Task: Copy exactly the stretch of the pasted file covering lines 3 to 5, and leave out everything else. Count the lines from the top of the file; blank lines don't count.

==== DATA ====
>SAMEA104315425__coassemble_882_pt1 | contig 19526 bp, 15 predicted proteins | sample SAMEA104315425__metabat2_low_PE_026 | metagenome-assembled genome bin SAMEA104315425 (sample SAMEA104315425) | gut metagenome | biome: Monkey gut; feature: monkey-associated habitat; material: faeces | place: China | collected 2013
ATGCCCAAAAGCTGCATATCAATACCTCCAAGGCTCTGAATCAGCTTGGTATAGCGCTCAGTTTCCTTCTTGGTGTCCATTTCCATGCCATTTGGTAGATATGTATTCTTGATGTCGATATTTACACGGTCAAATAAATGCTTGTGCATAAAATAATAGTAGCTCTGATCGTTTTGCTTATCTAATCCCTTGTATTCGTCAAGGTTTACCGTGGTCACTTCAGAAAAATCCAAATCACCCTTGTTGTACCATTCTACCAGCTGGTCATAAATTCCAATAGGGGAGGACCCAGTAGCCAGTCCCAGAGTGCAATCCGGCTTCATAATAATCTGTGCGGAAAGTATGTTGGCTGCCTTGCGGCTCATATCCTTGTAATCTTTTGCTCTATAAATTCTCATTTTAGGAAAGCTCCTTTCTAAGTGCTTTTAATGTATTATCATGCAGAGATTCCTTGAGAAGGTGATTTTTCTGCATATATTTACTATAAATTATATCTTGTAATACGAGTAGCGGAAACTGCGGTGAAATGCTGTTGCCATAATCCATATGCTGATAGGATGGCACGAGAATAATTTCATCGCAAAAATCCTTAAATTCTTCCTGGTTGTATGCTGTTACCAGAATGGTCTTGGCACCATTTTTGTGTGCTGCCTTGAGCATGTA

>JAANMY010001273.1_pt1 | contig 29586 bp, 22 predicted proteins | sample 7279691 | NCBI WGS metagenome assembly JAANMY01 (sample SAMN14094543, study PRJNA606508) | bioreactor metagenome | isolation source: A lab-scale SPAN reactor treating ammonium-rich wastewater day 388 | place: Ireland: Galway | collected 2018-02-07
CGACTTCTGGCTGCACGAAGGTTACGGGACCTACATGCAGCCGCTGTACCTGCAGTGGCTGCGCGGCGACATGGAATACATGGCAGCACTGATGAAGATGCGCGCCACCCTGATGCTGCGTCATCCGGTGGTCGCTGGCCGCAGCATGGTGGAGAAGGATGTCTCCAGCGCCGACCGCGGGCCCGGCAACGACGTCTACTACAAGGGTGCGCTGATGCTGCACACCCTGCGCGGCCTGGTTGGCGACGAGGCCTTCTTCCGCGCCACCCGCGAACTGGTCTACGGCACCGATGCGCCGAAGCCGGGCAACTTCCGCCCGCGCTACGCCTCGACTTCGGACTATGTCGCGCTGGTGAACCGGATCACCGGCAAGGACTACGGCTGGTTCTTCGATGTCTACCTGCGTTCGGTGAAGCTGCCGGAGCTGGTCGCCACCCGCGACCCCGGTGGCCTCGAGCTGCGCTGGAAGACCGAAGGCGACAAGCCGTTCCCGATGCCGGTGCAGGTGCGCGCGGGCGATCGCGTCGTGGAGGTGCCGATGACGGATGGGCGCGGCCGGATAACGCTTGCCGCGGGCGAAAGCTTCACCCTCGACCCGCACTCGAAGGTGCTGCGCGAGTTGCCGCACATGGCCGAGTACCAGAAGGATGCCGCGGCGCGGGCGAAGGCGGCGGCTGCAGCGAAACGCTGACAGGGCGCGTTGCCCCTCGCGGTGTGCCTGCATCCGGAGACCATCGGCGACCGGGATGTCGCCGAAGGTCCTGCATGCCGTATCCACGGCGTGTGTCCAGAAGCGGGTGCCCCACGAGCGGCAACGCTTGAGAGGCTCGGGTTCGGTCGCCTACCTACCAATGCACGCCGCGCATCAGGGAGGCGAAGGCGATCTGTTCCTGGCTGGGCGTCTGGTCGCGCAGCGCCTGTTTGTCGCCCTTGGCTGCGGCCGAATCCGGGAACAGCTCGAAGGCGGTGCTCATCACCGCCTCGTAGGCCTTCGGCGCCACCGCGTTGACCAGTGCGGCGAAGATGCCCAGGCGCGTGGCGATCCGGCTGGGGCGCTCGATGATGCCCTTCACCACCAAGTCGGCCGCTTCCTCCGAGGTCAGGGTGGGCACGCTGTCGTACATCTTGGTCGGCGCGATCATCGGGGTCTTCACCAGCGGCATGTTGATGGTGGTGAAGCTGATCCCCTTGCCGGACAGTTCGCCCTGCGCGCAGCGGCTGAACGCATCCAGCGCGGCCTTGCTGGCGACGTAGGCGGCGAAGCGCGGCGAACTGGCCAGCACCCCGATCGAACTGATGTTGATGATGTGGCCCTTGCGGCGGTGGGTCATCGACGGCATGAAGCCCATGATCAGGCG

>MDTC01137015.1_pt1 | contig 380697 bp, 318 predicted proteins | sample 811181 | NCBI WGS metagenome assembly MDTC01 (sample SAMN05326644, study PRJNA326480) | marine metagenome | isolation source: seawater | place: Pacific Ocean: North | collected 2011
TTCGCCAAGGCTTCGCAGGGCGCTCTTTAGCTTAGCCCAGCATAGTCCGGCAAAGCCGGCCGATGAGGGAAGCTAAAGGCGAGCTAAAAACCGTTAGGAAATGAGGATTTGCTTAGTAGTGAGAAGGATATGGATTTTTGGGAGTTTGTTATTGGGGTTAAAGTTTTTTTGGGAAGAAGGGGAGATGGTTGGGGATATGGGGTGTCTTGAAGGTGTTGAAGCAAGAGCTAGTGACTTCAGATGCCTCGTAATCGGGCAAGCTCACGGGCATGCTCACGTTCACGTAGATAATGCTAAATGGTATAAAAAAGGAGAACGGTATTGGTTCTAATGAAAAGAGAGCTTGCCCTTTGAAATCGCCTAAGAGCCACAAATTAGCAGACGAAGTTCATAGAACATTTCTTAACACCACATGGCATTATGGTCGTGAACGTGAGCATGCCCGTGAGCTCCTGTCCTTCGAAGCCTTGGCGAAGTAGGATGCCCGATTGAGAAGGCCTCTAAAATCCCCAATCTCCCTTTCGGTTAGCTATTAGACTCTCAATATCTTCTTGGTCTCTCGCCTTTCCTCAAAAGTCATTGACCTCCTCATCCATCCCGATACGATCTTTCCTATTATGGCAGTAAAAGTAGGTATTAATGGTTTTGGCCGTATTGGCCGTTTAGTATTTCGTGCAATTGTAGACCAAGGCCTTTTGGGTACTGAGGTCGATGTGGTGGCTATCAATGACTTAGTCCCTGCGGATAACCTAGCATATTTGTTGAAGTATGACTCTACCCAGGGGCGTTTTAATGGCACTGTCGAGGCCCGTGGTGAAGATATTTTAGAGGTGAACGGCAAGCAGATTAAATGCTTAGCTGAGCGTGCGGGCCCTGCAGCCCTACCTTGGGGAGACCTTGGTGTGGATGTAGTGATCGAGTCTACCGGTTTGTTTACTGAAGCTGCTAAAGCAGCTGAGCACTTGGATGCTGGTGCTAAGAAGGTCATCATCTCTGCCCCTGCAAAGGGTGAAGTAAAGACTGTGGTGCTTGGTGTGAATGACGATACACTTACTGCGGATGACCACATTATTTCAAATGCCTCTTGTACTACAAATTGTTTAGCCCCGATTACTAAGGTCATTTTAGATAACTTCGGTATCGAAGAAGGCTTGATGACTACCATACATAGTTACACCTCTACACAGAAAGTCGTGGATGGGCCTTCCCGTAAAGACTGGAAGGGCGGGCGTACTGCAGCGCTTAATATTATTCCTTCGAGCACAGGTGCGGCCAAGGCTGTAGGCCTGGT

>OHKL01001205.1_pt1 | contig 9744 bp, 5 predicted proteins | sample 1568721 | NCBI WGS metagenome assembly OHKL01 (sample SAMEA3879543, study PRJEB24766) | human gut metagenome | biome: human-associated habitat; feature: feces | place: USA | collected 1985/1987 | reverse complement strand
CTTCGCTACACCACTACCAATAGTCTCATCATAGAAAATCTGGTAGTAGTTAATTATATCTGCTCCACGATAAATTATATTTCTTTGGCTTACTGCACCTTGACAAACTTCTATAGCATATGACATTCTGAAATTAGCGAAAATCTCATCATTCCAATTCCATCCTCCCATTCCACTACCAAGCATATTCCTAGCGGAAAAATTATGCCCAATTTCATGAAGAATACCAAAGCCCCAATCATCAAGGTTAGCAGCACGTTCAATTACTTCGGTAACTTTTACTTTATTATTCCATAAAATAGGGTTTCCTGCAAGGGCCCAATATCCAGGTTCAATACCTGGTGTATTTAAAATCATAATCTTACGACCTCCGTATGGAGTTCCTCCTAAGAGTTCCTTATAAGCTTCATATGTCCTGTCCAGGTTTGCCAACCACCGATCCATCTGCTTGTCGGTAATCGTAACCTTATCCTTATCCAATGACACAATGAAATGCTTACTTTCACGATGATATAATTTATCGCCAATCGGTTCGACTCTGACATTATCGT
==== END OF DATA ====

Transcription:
>JAANMY010001273.1_pt1 | contig 29586 bp, 22 predicted proteins | sample 7279691 | NCBI WGS metagenome assembly JAANMY01 (sample SAMN14094543, study PRJNA606508) | bioreactor metagenome | isolation source: A lab-scale SPAN reactor treating ammonium-rich wastewater day 388 | place: Ireland: Galway | collected 2018-02-07
CGACTTCTGGCTGCACGAAGGTTACGGGACCTACATGCAGCCGCTGTACCTGCAGTGGCTGCGCGGCGACATGGAATACATGGCAGCACTGATGAAGATGCGCGCCACCCTGATGCTGCGTCATCCGGTGGTCGCTGGCCGCAGCATGGTGGAGAAGGATGTCTCCAGCGCCGACCGCGGGCCCGGCAACGACGTCTACTACAAGGGTGCGCTGATGCTGCACACCCTGCGCGGCCTGGTTGGCGACGAGGCCTTCTTCCGCGCCACCCGCGAACTGGTCTACGGCACCGATGCGCCGAAGCCGGGCAACTTCCGCCCGCGCTACGCCTCGACTTCGGACTATGTCGCGCTGGTGAACCGGATCACCGGCAAGGACTACGGCTGGTTCTTCGATGTCTACCTGCGTTCGGTGAAGCTGCCGGAGCTGGTCGCCACCCGCGACCCCGGTGGCCTCGAGCTGCGCTGGAAGACCGAAGGCGACAAGCCGTTCCCGATGCCGGTGCAGGTGCGCGCGGGCGATCGCGTCGTGGAGGTGCCGATGACGGATGGGCGCGGCCGGATAACGCTTGCCGCGGGCGAAAGCTTCACCCTCGACCCGCACTCGAAGGTGCTGCGCGAGTTGCCGCACATGGCCGAGTACCAGAAGGATGCCGCGGCGCGGGCGAAGGCGGCGGCTGCAGCGAAACGCTGACAGGGCGCGTTGCCCCTCGCGGTGTGCCTGCATCCGGAGACCATCGGCGACCGGGATGTCGCCGAAGGTCCTGCATGCCGTATCCACGGCGTGTGTCCAGAAGCGGGTGCCCCACGAGCGGCAACGCTTGAGAGGCTCGGGTTCGGTCGCCTACCTACCAATGCACGCCGCGCATCAGGGAGGCGAAGGCGATCTGTTCCTGGCTGGGCGTCTGGTCGCGCAGCGCCTGTTTGTCGCCCTTGGCTGCGGCCGAATCCGGGAACAGCTCGAAGGCGGTGCTCATCACCGCCTCGTAGGCCTTCGGCGCCACCGCGTTGACCAGTGCGGCGAAGATGCCCAGGCGCGTGGCGATCCGGCTGGGGCGCTCGATGATGCCCTTCACCACCAAGTCGGCCGCTTCCTCCGAGGTCAGGGTGGGCACGCTGTCGTACATCTTGGTCGGCGCGATCATCGGGGTCTTCACCAGCGGCATGTTGATGGTGGTGAAGCTGATCCCCTTGCCGGACAGTTCGCCCTGCGCGCAGCGGCTGAACGCATCCAGCGCGGCCTTGCTGGCGACGTAGGCGGCGAAGCGCGGCGAACTGGCCAGCACCCCGATCGAACTGATGTTGATGATGTGGCCCTTGCGGCGGTGGGTCATCGACGGCATGAAGCCCATGATCAGGCG

>MDTC01137015.1_pt1 | contig 380697 bp, 318 predicted proteins | sample 811181 | NCBI WGS metagenome assembly MDTC01 (sample SAMN05326644, study PRJNA326480) | marine metagenome | isolation source: seawater | place: Pacific Ocean: North | collected 2011